My name is Jennifer Sullivan Sulewski and I am a Research Associate at the Institute for Community Inclusion (ICI) at the University of Massachusetts Boston. At ICI I have worked on a variety of research and evaluation projects related to services and supports for people with disabilities. I currently am most involved with Work Without Limits, a public-private partnership funded by the Massachusetts Medicaid Infrastructure and Comprehensive Employment Opportunities (MI-CEO) grant to strengthen the Massachusetts workforce and advance work opportunities for youth and adults with disabilities in Massachusetts.
Universal Design refers to “the design of products and environments to be usable by all people, to the greatest extent possible, without the need for adaptation or specialized design” (http://www.design.ncsu.edu/cud/about_ud/udprincipleshtmlformat.html). The principles of universal design can be applied to evaluation to ensure that all relevant populations are included at every stage of the work, from project design to sharing of findings.
Hot Tip: Universal design is helpful to think about even if your evaluation is not specifically focused on disability programs or issues. You will likely encounter people with disabilities or members of other vulnerable populations whatever your focus, so it is good to be prepared. Moreover, good universal design works better for everyone, even those without disabilities or other barriers. Think of bar patrons watching TV with closed captioning on, or people with strollers or rolling suitcases using elevators and curb cuts.
Hot Tip: One key aspect of applying universal design to evaluation work is to think about all the different ways people communicate or access information. For example, if you are conducting a survey on-line, you might offer the option to do it on paper or over the phone if respondents prefer not to respond by computer. Or if you are doing interviews by phone you may find that some respondents prefer to speak in person or respond by e-mail.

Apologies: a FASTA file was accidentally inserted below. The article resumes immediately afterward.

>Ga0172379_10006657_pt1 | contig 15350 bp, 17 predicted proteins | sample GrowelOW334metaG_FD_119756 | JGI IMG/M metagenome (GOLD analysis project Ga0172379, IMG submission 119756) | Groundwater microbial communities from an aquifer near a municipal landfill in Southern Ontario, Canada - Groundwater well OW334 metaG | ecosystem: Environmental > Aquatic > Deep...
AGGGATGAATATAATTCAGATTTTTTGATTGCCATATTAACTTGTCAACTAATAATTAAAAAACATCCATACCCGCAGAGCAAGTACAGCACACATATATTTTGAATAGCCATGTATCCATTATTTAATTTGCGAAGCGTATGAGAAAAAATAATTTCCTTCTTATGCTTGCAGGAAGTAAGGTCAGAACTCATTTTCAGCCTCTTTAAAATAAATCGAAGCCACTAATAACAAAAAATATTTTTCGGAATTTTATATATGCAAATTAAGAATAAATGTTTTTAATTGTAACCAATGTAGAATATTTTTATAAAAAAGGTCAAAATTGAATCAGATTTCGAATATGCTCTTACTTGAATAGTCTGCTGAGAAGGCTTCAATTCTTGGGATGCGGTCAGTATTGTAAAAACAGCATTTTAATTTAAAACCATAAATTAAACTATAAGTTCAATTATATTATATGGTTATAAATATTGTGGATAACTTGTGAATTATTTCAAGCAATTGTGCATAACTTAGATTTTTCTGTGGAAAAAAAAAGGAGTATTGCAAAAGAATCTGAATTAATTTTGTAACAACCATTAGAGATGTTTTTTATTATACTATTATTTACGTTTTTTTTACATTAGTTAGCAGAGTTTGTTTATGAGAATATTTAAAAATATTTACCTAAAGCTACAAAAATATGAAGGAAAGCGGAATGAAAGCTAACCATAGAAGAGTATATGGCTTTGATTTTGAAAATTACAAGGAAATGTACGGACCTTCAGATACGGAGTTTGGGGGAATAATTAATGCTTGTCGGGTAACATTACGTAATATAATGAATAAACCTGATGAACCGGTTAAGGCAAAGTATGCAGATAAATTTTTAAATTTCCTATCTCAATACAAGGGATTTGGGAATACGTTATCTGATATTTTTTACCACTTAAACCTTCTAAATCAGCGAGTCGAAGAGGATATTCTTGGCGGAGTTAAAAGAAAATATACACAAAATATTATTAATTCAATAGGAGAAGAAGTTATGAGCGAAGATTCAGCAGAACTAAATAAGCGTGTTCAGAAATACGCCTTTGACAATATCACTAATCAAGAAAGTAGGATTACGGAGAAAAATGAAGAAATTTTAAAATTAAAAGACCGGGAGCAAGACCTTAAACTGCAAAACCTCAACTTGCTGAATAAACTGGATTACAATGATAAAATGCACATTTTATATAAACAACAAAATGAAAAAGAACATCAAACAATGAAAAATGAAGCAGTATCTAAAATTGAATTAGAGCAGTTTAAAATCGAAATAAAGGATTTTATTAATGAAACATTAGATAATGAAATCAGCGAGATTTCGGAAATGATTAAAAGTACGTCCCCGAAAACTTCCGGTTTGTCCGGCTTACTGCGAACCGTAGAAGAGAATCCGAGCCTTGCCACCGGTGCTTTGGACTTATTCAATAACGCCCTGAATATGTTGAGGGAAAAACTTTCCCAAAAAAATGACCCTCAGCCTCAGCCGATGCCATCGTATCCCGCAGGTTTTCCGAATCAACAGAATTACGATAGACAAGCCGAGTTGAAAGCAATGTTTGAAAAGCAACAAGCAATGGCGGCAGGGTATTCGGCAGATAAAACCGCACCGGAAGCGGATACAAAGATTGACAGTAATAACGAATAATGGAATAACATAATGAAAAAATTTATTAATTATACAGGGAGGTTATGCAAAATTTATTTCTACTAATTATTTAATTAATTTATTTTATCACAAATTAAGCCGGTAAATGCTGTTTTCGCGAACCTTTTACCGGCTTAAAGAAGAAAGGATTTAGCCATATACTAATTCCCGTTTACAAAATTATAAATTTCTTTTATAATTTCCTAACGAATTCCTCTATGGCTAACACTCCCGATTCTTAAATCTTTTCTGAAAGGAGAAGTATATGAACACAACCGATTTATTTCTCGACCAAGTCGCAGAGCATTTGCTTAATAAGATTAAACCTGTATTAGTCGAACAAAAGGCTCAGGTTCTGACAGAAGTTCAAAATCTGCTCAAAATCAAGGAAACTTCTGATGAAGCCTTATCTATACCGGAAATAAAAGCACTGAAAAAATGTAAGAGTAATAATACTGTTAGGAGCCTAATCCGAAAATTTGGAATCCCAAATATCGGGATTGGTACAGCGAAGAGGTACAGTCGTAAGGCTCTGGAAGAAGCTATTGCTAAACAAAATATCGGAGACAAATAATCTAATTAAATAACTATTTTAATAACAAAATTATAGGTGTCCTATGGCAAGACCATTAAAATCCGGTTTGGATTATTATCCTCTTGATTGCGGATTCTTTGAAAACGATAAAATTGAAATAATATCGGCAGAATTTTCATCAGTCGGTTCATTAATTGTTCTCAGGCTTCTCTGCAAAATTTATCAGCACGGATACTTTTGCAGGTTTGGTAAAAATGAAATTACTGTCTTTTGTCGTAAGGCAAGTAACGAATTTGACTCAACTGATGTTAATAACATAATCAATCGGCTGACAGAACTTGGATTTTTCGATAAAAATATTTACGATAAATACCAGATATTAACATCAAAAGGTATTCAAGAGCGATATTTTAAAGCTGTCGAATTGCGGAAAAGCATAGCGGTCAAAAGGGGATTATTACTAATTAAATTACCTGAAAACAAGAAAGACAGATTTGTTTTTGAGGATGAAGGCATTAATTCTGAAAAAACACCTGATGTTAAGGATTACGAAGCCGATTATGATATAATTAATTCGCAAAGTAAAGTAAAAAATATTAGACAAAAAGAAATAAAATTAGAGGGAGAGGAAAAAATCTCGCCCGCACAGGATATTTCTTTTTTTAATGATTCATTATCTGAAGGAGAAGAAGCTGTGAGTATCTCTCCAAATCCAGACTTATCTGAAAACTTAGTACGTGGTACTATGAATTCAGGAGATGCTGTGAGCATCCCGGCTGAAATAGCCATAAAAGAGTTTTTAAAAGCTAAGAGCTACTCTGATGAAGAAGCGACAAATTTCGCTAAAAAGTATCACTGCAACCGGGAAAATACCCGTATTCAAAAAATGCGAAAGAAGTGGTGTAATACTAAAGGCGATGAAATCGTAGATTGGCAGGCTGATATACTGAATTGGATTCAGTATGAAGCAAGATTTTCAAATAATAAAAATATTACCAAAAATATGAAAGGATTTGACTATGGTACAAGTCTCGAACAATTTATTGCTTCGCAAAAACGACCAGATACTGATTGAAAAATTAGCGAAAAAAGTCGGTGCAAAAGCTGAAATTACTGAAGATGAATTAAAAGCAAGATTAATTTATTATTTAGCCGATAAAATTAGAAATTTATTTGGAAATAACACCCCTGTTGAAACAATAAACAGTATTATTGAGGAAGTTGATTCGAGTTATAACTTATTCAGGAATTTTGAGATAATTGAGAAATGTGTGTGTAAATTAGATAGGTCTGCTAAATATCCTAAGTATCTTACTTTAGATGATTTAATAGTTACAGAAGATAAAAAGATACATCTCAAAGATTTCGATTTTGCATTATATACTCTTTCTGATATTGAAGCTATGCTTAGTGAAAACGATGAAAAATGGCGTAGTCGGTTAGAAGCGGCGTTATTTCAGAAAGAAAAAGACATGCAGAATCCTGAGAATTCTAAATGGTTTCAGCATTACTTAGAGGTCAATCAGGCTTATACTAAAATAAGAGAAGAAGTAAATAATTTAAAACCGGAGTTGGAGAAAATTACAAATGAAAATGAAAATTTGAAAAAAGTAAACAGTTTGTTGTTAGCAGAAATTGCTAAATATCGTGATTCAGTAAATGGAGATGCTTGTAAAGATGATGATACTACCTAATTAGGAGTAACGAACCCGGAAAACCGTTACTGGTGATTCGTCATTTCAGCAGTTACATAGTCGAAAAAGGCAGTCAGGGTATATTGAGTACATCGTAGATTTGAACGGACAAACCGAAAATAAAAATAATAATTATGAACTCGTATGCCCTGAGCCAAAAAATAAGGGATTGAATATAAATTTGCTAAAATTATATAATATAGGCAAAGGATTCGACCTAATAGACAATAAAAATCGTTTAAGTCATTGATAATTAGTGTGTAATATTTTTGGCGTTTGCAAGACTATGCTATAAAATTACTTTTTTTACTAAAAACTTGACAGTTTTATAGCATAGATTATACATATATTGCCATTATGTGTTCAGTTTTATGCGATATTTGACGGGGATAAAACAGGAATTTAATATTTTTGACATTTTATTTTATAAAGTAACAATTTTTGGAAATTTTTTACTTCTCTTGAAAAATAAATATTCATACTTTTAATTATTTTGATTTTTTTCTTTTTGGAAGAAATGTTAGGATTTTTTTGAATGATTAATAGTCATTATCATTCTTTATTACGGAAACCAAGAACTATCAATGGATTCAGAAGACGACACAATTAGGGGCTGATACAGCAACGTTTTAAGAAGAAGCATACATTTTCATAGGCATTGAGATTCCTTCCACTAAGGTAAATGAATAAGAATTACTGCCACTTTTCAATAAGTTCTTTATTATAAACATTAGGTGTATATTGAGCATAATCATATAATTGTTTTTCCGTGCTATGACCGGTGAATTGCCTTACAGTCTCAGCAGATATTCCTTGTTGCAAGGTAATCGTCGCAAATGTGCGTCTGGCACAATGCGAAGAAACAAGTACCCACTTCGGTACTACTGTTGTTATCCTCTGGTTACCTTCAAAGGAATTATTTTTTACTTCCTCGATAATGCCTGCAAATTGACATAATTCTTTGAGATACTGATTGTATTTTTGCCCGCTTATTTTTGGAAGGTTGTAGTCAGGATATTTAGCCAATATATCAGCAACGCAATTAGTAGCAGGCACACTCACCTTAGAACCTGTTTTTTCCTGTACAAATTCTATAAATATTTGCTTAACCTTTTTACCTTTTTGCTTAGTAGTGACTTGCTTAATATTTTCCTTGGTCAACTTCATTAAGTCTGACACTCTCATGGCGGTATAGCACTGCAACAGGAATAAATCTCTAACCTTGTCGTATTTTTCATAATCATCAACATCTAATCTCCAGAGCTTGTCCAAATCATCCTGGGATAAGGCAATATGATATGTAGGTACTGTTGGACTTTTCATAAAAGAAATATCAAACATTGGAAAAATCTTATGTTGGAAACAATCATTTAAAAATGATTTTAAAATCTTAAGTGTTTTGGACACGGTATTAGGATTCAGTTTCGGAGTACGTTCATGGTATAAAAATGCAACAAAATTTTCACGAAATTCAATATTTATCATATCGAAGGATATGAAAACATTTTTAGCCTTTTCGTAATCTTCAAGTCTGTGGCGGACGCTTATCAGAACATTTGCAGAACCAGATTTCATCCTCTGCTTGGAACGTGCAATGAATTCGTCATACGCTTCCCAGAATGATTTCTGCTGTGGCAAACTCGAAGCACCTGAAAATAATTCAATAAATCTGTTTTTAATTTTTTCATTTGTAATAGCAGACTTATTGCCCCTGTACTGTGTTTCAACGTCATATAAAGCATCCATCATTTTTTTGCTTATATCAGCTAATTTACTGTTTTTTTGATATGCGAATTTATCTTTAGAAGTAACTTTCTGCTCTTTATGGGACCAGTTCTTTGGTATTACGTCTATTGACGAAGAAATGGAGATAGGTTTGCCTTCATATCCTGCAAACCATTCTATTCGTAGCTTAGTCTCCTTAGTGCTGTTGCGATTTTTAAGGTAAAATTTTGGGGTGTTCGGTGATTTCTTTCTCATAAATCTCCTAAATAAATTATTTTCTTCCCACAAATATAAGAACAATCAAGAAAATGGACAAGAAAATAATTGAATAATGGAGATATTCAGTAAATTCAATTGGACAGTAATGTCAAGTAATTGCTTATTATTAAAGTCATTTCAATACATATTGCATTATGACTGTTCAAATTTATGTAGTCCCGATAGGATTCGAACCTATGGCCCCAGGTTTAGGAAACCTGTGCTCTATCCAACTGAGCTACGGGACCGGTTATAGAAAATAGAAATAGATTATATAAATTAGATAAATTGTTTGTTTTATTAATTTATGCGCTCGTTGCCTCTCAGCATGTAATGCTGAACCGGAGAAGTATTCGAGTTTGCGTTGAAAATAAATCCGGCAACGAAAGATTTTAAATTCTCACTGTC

Rad Resource: For more tips, join the AEA Coffee Break Webinar on this topic on Thursday, August 5 at 2PM – click here to learn more and sign up. The Disability and Other Vulnerable Populations TIG is also hosting multiple sessions related to Universal Design, including a skill building workshop and a roundtable, at the upcoming American Evaluation Association Annual Conference in San Antonio the first week in November, so look for us there!
The American Evaluation Association is celebrating Disabilities and Other Vulnerable Populations (DOVP) Week with our colleagues in the DOVP AEA Topical Interest Group. The contributions all this week to aea365 come from our DOVP members and you may wish to consider subscribing to our weekly headlines and resources list where we’ll be highlighting DOVP resources.
2 thoughts on “DOVP Week: JS Sulewski on Using Universal Design to Make Evaluations Inclusive”
Readers, Jennifer recently added a Universal Design Checklist for Evaluators to the AEA Public eLibrary (anyone can download) http://ow.ly/4SyUN
Thought you might find it useful! -Susan
For members only, the screencast and recording of the Coffee Break Webinar Jennifer Sulewski offered on Using Universal Design To Make Your Evaluation More Accessible To People With Disabilities and Other Vulnerable Populations may be accessed here http://bit.ly/SulewskiUDWeb.
Not a member? Her handout on resources for learning more about Using Universal Design To Make Your Evaluation More Accessible To People With Disabilities and Other Vulnerable Populations may be found in the AEA Public eLibrary here http://bit.ly/SulewskiUDHand. I encourage you to consider joining and thus gaining access to AEA’s webinars archive library (as well as journals, professional development, thought leaders discussions, newsletters…). Join now online at http://www.eval.org/membership.asp.